Background of the study
Drugs, treatment and services are rendered to prevent and cure different diseases that are fatal like cancer, stroke and tuberculosis. The interventions of health care are needed in order to decrease the mortality and morbidity rate. Greater effort in maintaining health must be practiced to live a healthier and longer life.
Tuberculosis is still a great challenge to humankind, because since then, there have been many drugs that are available at an affordable price, prevention is not that costly, but there are still people who are dying because of tuberculosis.
The Philippines ranks ninth on the list of 22 high-burden tuberculosis (TB) countries in the world, according to the World Health Organization’s (WHO’s) Global TB Report 2009 (USAID, 2009).
TB kills someone approximately every 20 seconds --- nearly 4,700 people every day, or 1.7 million in 2009 alone, according to the latest estimates from the World Health Organization (WHO). TB is second only to HIV as a leading infectious killer of adult’s worldwide. It is among the three greatest causes of death among people with Human Immunodeficiency Virus / Acquired Immune Deficiency Virus (Global Alliance for TB Drug Development, 2011).
Both diagnosis delay and non-completion of treatment are two central behavioral challenges. Patients are expected to seek care and complete treatment. Health care providers are expected to perform successfully a number of actions, including offering sputum smear examination to patients, conducting test adequately, and monitoring medicine intake. Success in tuberculosis detection and treatment requires specific behaviors from patients and health care providers within contexts that facilitate those practices (Waisbord, 2005).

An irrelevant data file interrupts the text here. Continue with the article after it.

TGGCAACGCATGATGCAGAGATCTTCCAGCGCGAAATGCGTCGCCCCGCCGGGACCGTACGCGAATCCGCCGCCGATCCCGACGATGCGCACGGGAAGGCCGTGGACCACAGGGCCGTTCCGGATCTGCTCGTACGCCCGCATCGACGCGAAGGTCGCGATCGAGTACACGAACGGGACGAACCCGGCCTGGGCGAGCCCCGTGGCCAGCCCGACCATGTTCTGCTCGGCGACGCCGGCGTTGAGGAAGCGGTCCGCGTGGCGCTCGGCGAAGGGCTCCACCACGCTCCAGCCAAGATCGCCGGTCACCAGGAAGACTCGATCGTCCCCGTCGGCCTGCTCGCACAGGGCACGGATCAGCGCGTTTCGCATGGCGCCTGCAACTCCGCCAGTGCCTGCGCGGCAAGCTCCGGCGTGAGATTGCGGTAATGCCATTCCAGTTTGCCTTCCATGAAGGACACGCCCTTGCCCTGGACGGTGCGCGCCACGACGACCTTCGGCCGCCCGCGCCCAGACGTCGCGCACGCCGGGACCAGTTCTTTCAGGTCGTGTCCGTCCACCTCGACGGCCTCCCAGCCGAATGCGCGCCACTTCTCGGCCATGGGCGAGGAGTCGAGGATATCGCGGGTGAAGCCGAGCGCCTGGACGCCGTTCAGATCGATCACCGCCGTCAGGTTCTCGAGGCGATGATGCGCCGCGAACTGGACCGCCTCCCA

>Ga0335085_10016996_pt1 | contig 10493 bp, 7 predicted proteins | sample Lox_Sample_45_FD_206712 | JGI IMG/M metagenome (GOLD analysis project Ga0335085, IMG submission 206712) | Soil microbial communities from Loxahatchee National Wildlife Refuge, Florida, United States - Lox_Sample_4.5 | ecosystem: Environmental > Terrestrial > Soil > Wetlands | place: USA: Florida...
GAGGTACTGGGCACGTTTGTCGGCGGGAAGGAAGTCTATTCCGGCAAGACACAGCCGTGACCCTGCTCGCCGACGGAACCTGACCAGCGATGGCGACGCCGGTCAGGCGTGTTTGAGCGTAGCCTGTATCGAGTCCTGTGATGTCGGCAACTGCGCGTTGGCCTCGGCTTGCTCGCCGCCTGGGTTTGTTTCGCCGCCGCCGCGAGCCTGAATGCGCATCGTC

Poor access to tuberculosis services and socioeconomic status play a role in the elevated tuberculosis rates among correctional inmates. However, inmates are more likely to receive treatment by directly observed therapy, a patient-management practice that generally improves the success of treatment completion. To better ascertain and improve treatment completion rates among inmates, health departments should enhance their capacity for tracking tuberculosis patients diagnosed or threated in correctional systems. To ensure that tuberculosis medical evaluations and therapy are completed for inmates, public health and corrections officials are obliged to develop policies that optimized discharge planning and case management for inmates released during tuberculosis evaluation or treatment. These policies should be reevaluated periodically to determine whether such practices should be modified to improve outcomes (Moore, 2005).
Greater knowledge about tuberculosis may increase the acceptance to the control measures with the resultant decrease in the spread of the disease. For the beneficial outcome of health education, socioeconomic factors should be taken into account in the design of information about TB and psychological implication about tuberculosis must be given attention (Ottoa, 2007).
Transmission of tuberculosis in prisons is also particularly dangerous as it often involves resistant strains. Thus, effective MTB infection control in prisons is necessary to protect the well-being of both prisoners and the wider community(Hussain, 2003).
Prisons constitute a high risk group for acquisition of MTB infection and development of TB compared with the general population due to the overcrowding, closed living conditions, insufficient ventilation, generally low socioeconomic status, poor nutrition, and poor health of prison inmates. There is increasing recognition that the high risk of MTB infection in prison settings poses a problem not only for those imprisoned but also for society at large. Prisoners are often highly mobile, circulating within the prison system, and they may release after some time(Hussain, 2003).
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